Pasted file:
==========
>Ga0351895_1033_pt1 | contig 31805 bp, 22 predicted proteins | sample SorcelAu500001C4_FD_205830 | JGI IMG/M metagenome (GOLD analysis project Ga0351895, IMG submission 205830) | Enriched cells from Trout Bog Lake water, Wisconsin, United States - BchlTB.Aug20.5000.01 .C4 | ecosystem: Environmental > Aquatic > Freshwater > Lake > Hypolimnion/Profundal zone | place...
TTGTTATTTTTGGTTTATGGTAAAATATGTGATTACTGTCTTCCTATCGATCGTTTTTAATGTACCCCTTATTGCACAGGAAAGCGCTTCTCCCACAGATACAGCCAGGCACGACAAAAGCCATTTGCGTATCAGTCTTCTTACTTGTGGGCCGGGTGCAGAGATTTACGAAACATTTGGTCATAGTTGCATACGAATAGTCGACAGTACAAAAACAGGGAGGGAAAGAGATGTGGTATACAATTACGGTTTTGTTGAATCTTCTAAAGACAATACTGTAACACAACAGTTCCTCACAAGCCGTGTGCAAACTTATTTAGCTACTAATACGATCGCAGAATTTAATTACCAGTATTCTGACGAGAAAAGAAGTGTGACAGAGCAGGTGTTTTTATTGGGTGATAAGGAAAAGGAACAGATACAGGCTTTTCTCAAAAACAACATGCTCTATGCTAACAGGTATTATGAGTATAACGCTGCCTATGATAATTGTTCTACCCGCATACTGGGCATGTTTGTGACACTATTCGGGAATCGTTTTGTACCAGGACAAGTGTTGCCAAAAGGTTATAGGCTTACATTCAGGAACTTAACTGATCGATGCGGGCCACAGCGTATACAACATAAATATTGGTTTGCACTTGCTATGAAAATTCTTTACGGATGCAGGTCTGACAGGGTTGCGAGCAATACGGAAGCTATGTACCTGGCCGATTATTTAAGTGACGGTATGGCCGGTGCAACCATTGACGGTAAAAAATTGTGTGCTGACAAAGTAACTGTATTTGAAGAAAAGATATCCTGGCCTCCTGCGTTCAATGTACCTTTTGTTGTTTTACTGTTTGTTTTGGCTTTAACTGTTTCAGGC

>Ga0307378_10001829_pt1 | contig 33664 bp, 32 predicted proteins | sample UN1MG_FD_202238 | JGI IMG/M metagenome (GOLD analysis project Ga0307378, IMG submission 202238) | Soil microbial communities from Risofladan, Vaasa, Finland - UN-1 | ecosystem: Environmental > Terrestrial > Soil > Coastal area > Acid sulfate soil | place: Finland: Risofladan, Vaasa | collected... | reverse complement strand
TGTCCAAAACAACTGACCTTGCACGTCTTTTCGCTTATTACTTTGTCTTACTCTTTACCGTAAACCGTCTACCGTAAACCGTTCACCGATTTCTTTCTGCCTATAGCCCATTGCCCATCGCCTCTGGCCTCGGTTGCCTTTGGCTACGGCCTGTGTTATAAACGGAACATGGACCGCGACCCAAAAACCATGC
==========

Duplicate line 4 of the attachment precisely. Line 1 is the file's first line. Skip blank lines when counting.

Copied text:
TGTCCAAAACAACTGACCTTGCACGTCTTTTCGCTTATTACTTTGTCTTACTCTTTACCGTAAACCGTCTACCGTAAACCGTTCACCGATTTCTTTCTGCCTATAGCCCATTGCCCATCGCCTCTGGCCTCGGTTGCCTTTGGCTACGGCCTGTGTTATAAACGGAACATGGACCGCGACCCAAAAACCATGC